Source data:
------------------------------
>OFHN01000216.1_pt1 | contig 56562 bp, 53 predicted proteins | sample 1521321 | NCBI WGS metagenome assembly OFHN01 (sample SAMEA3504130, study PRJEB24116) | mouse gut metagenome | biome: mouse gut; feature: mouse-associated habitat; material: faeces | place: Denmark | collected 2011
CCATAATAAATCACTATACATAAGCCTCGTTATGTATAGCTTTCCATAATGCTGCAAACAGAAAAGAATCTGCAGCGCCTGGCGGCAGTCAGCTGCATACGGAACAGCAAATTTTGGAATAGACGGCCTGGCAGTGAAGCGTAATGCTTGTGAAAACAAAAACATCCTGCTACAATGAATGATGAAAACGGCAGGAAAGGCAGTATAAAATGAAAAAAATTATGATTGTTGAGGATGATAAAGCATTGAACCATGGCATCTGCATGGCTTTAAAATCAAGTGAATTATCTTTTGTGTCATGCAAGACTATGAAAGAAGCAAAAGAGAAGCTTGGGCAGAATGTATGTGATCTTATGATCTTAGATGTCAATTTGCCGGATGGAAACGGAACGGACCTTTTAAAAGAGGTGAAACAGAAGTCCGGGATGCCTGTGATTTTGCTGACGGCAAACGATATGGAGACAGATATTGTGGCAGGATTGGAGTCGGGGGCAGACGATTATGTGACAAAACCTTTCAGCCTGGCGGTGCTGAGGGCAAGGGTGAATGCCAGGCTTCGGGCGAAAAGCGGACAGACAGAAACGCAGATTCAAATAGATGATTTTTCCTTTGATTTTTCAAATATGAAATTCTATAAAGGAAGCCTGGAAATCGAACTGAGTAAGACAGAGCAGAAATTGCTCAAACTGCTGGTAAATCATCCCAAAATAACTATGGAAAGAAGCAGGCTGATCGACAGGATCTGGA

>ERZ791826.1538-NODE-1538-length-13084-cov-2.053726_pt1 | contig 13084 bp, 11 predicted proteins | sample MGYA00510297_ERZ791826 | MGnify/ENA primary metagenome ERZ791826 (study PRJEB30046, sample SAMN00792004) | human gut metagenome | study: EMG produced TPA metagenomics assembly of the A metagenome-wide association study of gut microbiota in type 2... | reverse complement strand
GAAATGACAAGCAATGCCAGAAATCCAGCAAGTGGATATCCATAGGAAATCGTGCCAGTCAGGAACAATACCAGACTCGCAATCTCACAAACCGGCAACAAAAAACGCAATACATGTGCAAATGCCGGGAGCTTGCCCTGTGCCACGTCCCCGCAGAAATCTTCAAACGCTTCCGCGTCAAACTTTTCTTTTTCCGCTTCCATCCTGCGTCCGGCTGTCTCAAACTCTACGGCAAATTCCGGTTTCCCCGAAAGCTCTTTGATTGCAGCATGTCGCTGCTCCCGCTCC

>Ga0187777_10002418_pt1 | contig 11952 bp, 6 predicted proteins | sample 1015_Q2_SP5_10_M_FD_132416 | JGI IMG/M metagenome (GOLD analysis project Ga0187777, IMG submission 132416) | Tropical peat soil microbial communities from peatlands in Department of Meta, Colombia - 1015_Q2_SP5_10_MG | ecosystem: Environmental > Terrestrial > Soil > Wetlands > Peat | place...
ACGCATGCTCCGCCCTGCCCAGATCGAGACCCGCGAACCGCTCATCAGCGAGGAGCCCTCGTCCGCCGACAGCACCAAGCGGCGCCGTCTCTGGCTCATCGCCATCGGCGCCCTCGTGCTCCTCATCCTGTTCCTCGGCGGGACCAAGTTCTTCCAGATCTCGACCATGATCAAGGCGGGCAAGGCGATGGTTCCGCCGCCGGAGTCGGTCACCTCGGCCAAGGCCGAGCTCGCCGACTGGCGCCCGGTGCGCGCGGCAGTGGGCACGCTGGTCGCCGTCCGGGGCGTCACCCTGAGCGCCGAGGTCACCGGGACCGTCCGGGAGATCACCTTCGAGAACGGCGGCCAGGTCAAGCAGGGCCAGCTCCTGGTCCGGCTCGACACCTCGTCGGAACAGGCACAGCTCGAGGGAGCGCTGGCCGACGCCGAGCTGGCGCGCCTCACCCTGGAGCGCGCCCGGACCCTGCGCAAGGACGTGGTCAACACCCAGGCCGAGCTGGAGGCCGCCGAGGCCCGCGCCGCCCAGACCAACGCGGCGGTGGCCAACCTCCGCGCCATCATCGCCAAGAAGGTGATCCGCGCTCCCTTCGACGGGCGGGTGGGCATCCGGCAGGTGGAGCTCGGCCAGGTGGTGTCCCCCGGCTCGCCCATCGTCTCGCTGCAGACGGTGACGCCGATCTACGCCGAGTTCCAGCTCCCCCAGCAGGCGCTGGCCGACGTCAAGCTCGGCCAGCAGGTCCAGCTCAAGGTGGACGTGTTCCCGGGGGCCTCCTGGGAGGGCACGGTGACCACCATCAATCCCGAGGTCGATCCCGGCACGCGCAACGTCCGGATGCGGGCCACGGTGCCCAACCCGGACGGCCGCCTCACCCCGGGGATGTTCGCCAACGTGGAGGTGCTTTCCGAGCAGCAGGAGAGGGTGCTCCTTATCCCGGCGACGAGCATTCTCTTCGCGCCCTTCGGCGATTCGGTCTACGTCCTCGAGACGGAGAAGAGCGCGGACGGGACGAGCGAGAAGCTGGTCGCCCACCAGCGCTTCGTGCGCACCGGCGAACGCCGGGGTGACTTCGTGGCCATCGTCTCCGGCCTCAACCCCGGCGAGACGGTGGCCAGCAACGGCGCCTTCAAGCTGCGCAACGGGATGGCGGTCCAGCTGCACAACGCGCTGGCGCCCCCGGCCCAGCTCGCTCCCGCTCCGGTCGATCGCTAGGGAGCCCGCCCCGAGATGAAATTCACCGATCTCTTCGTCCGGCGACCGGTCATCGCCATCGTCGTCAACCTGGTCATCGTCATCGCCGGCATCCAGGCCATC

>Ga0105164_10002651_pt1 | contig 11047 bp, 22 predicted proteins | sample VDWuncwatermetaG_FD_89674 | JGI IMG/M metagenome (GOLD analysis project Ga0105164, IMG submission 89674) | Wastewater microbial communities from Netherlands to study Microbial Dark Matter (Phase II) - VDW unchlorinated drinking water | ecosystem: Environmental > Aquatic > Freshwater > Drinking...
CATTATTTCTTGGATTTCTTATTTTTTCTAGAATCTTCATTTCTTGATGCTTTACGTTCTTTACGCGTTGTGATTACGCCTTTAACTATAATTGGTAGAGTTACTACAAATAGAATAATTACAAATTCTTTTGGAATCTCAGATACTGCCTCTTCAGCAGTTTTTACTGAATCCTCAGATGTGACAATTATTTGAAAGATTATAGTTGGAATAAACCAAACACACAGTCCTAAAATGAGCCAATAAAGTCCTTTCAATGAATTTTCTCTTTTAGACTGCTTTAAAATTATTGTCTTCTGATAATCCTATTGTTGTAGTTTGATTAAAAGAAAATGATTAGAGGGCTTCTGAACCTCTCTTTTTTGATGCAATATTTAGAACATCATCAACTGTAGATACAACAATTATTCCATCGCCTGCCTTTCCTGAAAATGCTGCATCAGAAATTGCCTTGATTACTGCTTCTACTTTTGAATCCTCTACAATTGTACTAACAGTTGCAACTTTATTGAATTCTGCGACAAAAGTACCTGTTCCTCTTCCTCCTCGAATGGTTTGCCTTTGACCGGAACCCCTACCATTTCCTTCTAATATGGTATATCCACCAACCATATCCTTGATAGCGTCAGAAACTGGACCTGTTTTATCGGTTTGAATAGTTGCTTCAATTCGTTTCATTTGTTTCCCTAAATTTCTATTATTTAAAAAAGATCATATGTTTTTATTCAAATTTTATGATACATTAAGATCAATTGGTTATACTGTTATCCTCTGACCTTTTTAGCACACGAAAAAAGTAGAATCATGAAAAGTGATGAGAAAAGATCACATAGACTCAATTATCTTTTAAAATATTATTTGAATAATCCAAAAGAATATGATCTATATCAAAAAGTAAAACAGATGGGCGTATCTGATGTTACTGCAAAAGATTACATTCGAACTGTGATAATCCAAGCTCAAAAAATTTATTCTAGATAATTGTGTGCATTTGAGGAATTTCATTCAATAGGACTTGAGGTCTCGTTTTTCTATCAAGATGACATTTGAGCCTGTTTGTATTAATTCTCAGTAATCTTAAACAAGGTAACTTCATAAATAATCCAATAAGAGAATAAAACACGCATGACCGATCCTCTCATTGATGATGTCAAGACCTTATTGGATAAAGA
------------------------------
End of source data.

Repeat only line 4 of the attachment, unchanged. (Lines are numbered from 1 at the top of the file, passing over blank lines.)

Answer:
GAAATGACAAGCAATGCCAGAAATCCAGCAAGTGGATATCCATAGGAAATCGTGCCAGTCAGGAACAATACCAGACTCGCAATCTCACAAACCGGCAACAAAAAACGCAATACATGTGCAAATGCCGGGAGCTTGCCCTGTGCCACGTCCCCGCAGAAATCTTCAAACGCTTCCGCGTCAAACTTTTCTTTTTCCGCTTCCATCCTGCGTCCGGCTGTCTCAAACTCTACGGCAAATTCCGGTTTCCCCGAAAGCTCTTTGATTGCAGCATGTCGCTGCTCCCGCTCC